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Cells and Surveys: Should Biological Measures be Included in Social Science Research? context of a household survey. At a minimum, subjects have the right to know the purpose of the research and what was going to be done with the data and the biologic specimen. Of course, most useful household surveys will involve extensive data collection, including sensitive information such as health status, and collection of specimens for a variety of analyses. Therefore, it is unlikely that household surveys with specimen collection would qualify for waiver of consent under any circumstances. The federal regulations require the following elements to be included in the consent process: a statement that the study involves research, and explanation of the purposes of the research and the expected duration of the subject’s participation; a description of any reasonably foreseeable risks or discomforts to the subject; a description of any benefits to the subject or to others which may reasonably be expected from the research; a disclosure of the appropriate alternative procedures or courses of treatment, if any, that might be advantageous to the subject; a statement describing the extent, if any, to which confidentiality of records identifying the subject will be maintained; for research involving more than minimal risk, an explanation as to whether any compensation and an explanation as to whether any medical treatments are available if injury occurs; an explanation of whom to contact for answers to pertinent questions; and a statement that participation is voluntary, refusal to participate will involve no penalty or loss of benefits, and the subject may discontinue participation at any time without penalty or loss of benefits to which the subject is otherwise entitled. Some of these elements, such as point 4, have limited relevance to household surveys with the collection of samples. Further, there are additional considerations relevant to the collection of specimens for a repository, that is, when specimens are collected for use in future, unspecified research projects. These issues will be discussed in detail below. The extent of the information provided in the consent process is determined largely by the magnitude of the risks, discomforts, and inconveniences involved in the research. This is not to say that these burdens are the only consideration. Individuals have prerogatives to control information about themselves even when there is no risk involved. More specifically, privacy rights are not contingent solely on the presence of risk (Allen, 1997). Conversely, privacy is not absolute, and a variety of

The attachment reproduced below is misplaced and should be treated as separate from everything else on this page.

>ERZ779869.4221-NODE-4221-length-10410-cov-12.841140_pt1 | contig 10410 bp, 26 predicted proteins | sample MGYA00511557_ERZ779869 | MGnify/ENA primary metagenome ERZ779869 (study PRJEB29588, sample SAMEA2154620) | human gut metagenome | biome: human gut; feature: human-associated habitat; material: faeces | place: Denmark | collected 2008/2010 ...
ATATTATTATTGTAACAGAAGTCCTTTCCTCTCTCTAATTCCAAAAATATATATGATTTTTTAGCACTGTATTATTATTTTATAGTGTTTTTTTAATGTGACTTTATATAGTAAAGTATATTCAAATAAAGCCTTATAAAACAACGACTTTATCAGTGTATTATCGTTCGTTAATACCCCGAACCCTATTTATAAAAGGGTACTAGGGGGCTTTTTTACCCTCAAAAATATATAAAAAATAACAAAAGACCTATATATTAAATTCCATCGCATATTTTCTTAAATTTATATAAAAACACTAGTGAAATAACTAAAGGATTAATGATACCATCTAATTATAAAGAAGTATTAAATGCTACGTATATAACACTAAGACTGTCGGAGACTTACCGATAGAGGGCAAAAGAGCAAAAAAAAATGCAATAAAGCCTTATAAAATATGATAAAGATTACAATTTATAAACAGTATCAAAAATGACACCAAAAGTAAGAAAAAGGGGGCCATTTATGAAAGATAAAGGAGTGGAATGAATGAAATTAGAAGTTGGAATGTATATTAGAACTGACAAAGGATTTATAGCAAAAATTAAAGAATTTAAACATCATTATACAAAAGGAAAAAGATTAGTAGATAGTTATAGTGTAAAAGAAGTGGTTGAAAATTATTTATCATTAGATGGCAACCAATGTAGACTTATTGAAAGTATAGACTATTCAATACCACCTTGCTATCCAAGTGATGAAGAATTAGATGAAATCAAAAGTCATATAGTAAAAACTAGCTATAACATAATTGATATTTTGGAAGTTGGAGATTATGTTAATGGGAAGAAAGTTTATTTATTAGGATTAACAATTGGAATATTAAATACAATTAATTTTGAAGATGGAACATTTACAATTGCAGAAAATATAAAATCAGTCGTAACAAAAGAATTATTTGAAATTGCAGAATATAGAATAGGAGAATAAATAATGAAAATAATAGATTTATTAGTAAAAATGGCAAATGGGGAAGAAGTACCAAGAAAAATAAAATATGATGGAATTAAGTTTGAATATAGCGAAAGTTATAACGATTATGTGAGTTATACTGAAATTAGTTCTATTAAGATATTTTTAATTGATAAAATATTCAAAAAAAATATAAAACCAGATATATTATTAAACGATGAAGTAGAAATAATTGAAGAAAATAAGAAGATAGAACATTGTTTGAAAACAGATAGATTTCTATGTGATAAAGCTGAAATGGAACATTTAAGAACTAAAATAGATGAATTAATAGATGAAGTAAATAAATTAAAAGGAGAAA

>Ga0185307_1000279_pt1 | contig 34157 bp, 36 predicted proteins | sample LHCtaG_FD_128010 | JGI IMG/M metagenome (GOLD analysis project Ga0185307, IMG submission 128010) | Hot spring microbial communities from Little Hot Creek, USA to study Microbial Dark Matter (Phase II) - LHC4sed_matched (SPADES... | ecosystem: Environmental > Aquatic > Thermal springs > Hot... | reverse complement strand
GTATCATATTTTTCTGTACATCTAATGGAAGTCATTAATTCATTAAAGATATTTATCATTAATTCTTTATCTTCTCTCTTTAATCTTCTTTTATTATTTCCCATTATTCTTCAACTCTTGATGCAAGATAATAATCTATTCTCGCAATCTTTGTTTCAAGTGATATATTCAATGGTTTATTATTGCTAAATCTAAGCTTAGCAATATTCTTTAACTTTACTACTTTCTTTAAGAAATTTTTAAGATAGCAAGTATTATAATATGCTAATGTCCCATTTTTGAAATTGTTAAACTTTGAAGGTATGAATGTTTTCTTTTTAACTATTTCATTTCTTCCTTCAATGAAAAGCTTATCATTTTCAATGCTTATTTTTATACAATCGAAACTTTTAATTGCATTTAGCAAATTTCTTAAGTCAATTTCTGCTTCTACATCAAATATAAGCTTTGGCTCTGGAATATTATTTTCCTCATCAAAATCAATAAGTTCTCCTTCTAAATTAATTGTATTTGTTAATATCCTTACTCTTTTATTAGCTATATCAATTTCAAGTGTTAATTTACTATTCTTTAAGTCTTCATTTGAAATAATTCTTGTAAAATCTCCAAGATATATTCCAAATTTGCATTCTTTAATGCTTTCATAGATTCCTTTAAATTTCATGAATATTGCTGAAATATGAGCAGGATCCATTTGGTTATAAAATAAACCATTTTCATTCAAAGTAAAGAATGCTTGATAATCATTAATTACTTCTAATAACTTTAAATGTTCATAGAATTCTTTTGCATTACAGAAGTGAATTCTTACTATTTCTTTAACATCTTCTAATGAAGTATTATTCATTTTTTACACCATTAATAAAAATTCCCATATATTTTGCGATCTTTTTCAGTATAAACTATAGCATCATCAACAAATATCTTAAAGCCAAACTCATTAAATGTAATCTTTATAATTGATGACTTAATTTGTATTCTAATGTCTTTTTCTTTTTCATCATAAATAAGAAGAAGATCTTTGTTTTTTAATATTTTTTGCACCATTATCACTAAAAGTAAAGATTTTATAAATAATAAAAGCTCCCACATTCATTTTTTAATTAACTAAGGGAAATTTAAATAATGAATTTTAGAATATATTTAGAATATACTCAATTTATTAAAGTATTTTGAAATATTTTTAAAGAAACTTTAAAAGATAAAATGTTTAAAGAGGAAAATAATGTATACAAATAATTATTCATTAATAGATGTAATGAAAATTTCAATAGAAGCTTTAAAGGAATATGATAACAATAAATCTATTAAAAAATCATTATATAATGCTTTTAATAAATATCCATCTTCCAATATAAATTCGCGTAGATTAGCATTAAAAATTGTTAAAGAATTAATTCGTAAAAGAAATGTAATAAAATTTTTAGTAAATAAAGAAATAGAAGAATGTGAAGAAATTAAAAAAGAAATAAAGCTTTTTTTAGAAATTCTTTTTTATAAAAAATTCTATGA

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Cells and Surveys: Should Biological Measures be Included in Social Science Research? public health and public policy activities involve the collection and sharing of personal information. Personal financial information and data on our purchasing behaviors are often widely shared in the private sector. In addition, as noted above, research projects need not always obtain subject consent to be included if certain criteria are met. But public sensitivity toward privacy issues is growing and, at least in the public sector, there must be clear justification for any threats to individual privacy. The point here is that in this context detailed consent is appropriate, not necessarily because there are profound risks involved in this research, but because potential subjects have the right to exert substantial control over information about themselves and their families. RISKS OF RESEARCH ON TISSUE SAMPLES The nature of the informed consent will be strongly influenced both by the magnitude of the risks involved and by the perceived magnitude of the risks by potential subjects. In recent years, there has been extensive discussion of genetic privacy issues, including numerous newspaper and magazine articles directed to the general public. This discussion has raised widespread concern in the United States over breaches in privacy or confidentiality leading to discrimination in insurance and employment secondary to genetic testing (Fuller et al., 1999). Some of these risks may have been overstated; nevertheless, they are an important part of discussions and disclosures to potential research subjects. Of course, not all testing of tissue samples involves genetic testing. Genetics has received the lion’s share of attention due to the perception that our DNA constitutes a “future diary,” readable by those with new technical capabilities (Annas, 1993; Annas et al., 1995). The primary fear is that genetic testing may reveal a high risk of a specific future illness. Learning this predictive information, particularly if there are no effective interventions to prevent or treat the disease, might cause personal distress, social stigma, and discrimination. In addition, genetic testing may reveal family information, including the mutation status of a parent, or revelations like misattributed paternity. Third, the concern over genetic information is heightened by the history of abuse of genetic information during the eugenics era and under German National Socialism, but also more recently with the sickle cell screening program in the United States during the 1970s. This claim that genetic tests deserve special scrutiny has been termed “genetic exceptionalism” (Murray, 1997). Several authors have taken the position that genetic testing is not unique or fundamentally different from other testing modalities (see, e.g., Murray, 1997). It can be argued that the problematic nature of tests is not governed by whether they are genetic or not, but by whether the test is